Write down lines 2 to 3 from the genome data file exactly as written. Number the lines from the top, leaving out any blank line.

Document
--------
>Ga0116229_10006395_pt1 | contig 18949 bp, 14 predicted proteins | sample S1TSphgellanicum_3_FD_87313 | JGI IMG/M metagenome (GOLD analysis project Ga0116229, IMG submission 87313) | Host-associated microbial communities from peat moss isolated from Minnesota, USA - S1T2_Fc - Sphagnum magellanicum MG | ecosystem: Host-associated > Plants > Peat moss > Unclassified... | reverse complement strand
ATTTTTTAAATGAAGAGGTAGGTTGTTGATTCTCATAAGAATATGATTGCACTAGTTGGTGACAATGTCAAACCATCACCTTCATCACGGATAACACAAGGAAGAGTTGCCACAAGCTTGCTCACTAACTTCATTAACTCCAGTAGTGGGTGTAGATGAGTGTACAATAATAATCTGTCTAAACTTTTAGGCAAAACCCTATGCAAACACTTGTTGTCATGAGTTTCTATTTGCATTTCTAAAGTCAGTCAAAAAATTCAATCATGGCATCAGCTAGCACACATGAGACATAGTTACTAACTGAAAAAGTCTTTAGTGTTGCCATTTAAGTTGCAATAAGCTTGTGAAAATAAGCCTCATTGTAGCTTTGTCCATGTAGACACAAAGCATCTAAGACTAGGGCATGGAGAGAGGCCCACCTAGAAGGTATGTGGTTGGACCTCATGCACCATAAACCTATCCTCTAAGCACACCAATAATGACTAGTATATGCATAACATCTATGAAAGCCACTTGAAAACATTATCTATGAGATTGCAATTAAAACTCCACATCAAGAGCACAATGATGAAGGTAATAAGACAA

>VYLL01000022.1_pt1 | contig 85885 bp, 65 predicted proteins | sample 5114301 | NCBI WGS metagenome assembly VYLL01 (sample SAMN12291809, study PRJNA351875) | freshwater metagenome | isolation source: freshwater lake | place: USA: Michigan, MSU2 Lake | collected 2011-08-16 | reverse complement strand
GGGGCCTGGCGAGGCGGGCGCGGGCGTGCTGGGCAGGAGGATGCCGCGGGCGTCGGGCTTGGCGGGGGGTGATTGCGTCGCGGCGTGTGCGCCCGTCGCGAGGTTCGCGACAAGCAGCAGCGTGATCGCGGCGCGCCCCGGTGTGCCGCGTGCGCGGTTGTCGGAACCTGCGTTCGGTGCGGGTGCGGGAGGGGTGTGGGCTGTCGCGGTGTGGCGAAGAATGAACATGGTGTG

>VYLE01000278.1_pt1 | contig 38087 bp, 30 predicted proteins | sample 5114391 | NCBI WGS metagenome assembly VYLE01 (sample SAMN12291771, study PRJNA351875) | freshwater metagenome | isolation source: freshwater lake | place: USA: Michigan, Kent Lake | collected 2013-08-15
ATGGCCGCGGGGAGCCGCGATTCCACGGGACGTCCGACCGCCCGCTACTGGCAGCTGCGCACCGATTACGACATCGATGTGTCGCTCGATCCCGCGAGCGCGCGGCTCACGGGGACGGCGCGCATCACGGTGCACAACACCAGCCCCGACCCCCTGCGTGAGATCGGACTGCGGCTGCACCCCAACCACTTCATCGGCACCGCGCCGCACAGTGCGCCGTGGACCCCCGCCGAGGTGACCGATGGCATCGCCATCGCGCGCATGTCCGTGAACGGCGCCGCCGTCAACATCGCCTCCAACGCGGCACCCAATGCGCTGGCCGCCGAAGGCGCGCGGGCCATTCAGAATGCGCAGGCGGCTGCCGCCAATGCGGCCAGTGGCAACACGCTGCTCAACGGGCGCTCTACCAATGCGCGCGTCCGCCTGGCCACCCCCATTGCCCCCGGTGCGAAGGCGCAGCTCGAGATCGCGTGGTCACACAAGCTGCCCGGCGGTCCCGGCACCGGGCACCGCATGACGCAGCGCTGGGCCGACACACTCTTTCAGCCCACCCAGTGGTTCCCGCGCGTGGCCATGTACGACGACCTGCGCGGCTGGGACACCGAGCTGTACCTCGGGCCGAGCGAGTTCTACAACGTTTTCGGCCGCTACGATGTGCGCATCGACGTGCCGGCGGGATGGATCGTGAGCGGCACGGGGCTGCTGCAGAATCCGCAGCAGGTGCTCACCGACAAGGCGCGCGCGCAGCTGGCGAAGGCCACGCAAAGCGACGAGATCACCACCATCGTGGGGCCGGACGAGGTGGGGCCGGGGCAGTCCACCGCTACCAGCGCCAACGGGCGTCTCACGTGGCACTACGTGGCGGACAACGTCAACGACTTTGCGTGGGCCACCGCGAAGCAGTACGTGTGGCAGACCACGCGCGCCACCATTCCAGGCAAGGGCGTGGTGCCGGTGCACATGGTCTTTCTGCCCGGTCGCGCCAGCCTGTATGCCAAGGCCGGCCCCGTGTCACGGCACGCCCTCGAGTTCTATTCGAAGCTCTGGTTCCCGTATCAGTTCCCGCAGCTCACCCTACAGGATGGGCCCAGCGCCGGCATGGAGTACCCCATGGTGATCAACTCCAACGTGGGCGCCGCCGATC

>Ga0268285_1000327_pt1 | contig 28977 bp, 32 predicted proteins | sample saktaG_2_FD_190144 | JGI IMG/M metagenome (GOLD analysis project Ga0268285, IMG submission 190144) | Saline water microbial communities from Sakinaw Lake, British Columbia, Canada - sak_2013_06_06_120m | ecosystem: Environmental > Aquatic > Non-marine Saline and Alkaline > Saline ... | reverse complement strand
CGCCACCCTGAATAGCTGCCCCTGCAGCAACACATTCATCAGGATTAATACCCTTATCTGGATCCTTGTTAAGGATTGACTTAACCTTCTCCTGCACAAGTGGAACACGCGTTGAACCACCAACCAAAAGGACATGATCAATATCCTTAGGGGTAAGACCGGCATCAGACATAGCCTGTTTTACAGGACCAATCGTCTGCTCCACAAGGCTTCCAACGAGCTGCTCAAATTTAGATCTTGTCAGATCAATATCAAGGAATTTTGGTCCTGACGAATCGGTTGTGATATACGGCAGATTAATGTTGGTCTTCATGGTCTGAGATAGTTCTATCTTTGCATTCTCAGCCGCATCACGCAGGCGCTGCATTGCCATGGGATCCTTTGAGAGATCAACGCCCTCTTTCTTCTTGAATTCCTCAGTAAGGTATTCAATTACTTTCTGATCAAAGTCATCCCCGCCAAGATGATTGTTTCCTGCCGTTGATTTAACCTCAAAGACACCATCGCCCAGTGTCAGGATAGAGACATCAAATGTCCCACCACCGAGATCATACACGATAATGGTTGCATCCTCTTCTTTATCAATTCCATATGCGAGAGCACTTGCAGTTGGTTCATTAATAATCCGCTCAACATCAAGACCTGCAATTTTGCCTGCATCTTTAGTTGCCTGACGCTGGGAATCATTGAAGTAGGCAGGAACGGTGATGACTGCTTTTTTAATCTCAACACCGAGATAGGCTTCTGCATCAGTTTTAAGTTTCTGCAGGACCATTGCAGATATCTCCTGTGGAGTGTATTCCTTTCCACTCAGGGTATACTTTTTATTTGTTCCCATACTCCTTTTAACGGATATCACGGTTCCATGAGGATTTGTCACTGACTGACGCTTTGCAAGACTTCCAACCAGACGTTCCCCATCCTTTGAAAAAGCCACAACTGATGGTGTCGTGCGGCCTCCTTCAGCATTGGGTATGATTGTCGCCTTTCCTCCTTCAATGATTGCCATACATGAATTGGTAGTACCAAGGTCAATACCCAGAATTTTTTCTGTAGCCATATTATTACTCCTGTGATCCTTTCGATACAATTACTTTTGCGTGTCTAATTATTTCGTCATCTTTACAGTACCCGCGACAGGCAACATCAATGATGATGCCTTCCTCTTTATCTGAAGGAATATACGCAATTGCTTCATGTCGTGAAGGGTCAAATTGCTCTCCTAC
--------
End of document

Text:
ATTTTTTAAATGAAGAGGTAGGTTGTTGATTCTCATAAGAATATGATTGCACTAGTTGGTGACAATGTCAAACCATCACCTTCATCACGGATAACACAAGGAAGAGTTGCCACAAGCTTGCTCACTAACTTCATTAACTCCAGTAGTGGGTGTAGATGAGTGTACAATAATAATCTGTCTAAACTTTTAGGCAAAACCCTATGCAAACACTTGTTGTCATGAGTTTCTATTTGCATTTCTAAAGTCAGTCAAAAAATTCAATCATGGCATCAGCTAGCACACATGAGACATAGTTACTAACTGAAAAAGTCTTTAGTGTTGCCATTTAAGTTGCAATAAGCTTGTGAAAATAAGCCTCATTGTAGCTTTGTCCATGTAGACACAAAGCATCTAAGACTAGGGCATGGAGAGAGGCCCACCTAGAAGGTATGTGGTTGGACCTCATGCACCATAAACCTATCCTCTAAGCACACCAATAATGACTAGTATATGCATAACATCTATGAAAGCCACTTGAAAACATTATCTATGAGATTGCAATTAAAACTCCACATCAAGAGCACAATGATGAAGGTAATAAGACAA

>VYLL01000022.1_pt1 | contig 85885 bp, 65 predicted proteins | sample 5114301 | NCBI WGS metagenome assembly VYLL01 (sample SAMN12291809, study PRJNA351875) | freshwater metagenome | isolation source: freshwater lake | place: USA: Michigan, MSU2 Lake | collected 2011-08-16 | reverse complement strand